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out adverb, preposition (GIVE)

to many ​people: The ​teacher gave out ​testbooks to all the ​students. Greenpeace sent a ​letter out to all ​itssupporters.
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out adverb, preposition (MOVE AWAY)

spreading out from a ​centralpoint over a ​widerarea: The ​policesearchparty spread out ​across the ​fields.
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out adverb, preposition (AVAILABLE)

B1 When a ​book, ​magazine, ​film, or ​musicalrecording is out, it is ​available to the ​public: Is her new ​book out ​yet? The new ​movie comes out in ​August.
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out adverb, preposition (APPEAR)

B1 able to be ​seen: The ​stars are out ​tonight. The ​rainstopped and the ​sun came out (= ​appeared). In ​spring all the ​flowers came out (= ​theirpetalsopened).
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out adverb, preposition (VERY)

used to make the ​meaning of a word ​stronger: We ​walked all ​day and were ​tired out (= very ​tired) by the ​time we got ​home. It's up to you to sort this out (= ​deal with it ​completely).
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out adverb, preposition (LOUD)

used with ​verbsdescribingsounds to ​emphasize the ​loudness of the ​sound: He cried out in ​pain as he ​hit his ​head. Charlie Chaplin ​films always make me laugh out loud.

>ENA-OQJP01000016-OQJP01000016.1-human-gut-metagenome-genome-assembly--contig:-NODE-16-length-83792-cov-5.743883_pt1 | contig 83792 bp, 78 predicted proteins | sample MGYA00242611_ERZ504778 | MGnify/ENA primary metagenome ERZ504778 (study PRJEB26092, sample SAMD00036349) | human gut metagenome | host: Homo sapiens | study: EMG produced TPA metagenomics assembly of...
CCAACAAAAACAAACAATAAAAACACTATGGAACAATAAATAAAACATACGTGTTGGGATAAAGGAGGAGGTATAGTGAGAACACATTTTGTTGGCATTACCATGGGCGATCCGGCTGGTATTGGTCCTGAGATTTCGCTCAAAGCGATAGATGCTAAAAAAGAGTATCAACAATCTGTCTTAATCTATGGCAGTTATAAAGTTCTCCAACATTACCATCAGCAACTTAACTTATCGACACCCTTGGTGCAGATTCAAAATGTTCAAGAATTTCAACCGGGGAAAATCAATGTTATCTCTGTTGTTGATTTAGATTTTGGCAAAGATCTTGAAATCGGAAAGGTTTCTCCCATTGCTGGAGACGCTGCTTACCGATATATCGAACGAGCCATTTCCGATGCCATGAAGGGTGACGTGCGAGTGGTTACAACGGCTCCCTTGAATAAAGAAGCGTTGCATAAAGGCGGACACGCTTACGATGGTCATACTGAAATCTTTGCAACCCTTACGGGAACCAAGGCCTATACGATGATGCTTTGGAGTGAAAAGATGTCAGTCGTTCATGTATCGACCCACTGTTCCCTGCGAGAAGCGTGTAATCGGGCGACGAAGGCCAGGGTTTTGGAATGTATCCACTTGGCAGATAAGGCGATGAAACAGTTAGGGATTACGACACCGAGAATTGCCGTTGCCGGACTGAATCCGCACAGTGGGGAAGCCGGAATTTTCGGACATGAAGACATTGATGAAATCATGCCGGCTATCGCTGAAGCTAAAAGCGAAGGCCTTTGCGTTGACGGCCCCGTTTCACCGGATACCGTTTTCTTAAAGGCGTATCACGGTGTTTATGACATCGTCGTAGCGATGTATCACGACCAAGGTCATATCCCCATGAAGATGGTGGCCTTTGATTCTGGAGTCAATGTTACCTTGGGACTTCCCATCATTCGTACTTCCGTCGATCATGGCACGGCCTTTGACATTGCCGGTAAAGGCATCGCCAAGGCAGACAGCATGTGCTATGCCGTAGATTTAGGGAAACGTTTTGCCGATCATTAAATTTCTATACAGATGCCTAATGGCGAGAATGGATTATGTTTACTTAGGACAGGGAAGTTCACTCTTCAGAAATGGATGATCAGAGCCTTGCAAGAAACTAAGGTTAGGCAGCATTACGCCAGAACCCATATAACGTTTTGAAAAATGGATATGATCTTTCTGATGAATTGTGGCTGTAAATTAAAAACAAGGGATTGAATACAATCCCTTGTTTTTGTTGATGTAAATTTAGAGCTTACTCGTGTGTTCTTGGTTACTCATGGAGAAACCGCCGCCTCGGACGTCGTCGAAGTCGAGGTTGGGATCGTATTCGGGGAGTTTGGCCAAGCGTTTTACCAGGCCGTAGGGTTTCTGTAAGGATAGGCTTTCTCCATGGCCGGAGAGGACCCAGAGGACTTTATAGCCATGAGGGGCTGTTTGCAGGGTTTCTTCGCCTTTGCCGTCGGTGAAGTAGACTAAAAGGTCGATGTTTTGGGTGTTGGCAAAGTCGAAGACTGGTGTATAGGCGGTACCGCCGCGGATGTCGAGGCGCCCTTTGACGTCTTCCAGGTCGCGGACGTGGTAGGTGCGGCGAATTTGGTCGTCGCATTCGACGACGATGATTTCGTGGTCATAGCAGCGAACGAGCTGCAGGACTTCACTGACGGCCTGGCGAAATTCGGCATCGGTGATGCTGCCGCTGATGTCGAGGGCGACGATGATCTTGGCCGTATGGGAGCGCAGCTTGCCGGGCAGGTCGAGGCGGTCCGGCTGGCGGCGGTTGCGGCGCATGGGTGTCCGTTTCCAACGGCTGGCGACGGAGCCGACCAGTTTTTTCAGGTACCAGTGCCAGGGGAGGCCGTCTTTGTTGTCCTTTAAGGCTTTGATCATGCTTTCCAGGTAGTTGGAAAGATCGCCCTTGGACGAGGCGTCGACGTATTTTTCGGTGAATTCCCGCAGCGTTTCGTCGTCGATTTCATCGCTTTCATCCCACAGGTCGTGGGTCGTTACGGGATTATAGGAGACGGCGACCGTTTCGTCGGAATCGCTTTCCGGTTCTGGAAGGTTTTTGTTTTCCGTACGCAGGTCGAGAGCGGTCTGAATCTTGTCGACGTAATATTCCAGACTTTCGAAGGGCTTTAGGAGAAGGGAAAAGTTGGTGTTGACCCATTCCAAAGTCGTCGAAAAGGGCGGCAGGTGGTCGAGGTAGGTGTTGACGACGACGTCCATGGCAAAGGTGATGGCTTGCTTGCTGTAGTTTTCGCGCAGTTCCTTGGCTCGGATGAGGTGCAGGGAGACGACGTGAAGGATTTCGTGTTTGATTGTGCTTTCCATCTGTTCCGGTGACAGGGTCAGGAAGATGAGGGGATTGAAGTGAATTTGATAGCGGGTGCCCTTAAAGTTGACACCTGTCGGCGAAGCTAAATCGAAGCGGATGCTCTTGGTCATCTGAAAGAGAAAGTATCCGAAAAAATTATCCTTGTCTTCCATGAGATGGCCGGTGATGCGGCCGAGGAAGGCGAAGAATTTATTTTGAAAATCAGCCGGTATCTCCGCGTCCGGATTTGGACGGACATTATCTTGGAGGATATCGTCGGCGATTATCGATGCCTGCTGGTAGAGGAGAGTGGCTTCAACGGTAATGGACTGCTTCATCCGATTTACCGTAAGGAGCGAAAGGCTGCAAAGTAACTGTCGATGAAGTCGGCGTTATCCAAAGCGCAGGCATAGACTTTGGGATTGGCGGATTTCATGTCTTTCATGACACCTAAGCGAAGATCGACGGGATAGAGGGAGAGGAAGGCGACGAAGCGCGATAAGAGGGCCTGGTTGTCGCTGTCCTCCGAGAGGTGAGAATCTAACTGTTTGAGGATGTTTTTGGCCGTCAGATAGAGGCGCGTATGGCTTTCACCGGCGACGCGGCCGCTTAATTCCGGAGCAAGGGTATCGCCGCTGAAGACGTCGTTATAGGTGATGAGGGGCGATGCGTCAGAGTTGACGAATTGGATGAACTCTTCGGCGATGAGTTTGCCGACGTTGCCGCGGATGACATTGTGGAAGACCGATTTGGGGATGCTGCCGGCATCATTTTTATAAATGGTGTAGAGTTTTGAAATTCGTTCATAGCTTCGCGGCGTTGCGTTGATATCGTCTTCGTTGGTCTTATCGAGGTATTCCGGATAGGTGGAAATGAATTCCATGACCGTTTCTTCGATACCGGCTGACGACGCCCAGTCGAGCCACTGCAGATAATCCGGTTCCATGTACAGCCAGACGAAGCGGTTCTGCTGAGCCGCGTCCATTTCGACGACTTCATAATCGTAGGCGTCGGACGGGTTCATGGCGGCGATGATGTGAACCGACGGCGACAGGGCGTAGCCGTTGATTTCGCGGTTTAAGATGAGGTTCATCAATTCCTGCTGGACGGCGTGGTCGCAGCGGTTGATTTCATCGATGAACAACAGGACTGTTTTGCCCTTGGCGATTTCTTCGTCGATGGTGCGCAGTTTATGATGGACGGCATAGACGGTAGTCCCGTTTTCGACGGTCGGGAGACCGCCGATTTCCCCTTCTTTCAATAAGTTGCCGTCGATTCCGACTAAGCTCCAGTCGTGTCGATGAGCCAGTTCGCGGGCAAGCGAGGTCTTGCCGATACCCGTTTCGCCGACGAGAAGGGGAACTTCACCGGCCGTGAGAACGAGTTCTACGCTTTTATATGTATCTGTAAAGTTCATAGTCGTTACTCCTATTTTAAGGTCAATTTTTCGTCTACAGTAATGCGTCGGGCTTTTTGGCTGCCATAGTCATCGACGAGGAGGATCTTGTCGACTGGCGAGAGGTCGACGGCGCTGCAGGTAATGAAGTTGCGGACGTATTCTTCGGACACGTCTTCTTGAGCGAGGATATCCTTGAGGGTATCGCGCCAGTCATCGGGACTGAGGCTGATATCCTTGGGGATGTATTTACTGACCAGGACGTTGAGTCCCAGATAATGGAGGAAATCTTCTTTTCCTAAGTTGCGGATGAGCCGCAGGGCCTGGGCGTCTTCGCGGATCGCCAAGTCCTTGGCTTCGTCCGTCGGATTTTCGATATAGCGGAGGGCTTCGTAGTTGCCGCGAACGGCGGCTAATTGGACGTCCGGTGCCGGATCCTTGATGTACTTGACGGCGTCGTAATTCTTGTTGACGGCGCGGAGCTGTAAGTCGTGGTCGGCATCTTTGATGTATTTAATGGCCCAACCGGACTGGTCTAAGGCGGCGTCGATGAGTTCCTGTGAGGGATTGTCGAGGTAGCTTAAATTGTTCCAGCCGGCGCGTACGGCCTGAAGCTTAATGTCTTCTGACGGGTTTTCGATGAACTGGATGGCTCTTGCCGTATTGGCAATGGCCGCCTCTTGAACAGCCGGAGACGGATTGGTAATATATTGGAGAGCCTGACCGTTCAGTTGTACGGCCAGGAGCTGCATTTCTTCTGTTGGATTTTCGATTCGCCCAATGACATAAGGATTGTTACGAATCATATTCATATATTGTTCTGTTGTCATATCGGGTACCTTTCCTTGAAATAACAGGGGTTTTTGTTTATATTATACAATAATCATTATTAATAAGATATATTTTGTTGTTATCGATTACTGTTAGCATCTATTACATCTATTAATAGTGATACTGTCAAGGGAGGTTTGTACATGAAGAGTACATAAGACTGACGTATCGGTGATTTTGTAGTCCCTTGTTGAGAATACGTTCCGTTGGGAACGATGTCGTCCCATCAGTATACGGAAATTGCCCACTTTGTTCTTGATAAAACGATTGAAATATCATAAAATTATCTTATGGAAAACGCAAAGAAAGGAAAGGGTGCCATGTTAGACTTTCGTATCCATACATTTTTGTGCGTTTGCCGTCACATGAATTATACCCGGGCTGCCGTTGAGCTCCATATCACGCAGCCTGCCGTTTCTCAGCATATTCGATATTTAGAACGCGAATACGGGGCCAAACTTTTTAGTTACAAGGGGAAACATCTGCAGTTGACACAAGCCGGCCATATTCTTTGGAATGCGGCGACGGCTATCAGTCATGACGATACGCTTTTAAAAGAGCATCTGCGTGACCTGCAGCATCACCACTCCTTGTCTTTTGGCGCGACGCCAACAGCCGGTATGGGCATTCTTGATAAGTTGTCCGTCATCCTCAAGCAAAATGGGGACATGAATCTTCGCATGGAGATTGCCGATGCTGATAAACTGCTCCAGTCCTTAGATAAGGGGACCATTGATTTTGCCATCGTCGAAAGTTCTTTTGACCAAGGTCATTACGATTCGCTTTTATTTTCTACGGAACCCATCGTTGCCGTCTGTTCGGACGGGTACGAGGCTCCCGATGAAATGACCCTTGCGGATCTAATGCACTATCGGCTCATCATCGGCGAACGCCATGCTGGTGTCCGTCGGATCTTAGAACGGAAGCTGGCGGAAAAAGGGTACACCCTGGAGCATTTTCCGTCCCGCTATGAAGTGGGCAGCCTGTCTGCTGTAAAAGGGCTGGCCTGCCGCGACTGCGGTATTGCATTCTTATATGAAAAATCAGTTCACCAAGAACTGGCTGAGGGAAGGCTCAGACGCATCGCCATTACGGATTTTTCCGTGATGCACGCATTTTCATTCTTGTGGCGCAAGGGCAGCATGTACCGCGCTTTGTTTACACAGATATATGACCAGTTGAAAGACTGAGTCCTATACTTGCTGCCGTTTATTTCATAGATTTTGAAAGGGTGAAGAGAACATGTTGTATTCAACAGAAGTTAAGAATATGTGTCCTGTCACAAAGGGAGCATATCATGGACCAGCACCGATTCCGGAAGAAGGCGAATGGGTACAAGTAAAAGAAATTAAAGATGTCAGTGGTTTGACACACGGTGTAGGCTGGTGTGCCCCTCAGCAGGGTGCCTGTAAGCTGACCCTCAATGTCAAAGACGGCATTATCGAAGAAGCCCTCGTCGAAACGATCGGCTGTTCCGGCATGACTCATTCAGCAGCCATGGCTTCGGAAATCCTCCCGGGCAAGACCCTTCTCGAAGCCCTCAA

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out adverb, preposition (FAR AWAY)

C2 a ​longdistance away from ​land, a ​town, or ​your own ​country: The ​fishingboats were out at ​sea for three ​days. They ​live out in the ​country, ​miles from ​anywhere. He ​lived out in Zambia for seven ​years.mainly US The weather's ​better out west (= a ​longdistance away in the ​west of the ​country).
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out adverb, preposition (LIGHT/FIRE)

B2 If a ​light or ​fire is out, it is no ​longershining or ​burning: When we got ​home, all the ​lights were out. Is that ​firecompletely out?

out adverb, preposition (COAST)

away from the ​coast or ​beach: Is the ​tide coming in or going out? You can only ​see the ​beach when the tide is out.
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out adverb, preposition (MADE PUBLIC)

(of ​information) no ​longerkeptsecret: You can't ​hideyourgambling any ​longer - the secret's out. If a ​gayperson comes out, they ​tellpeople that they are ​gay, and do not ​keep it a ​secret: She came out three ​years ago. He hasn't come out to his ​familyyet.
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out adverb, preposition (SPORT)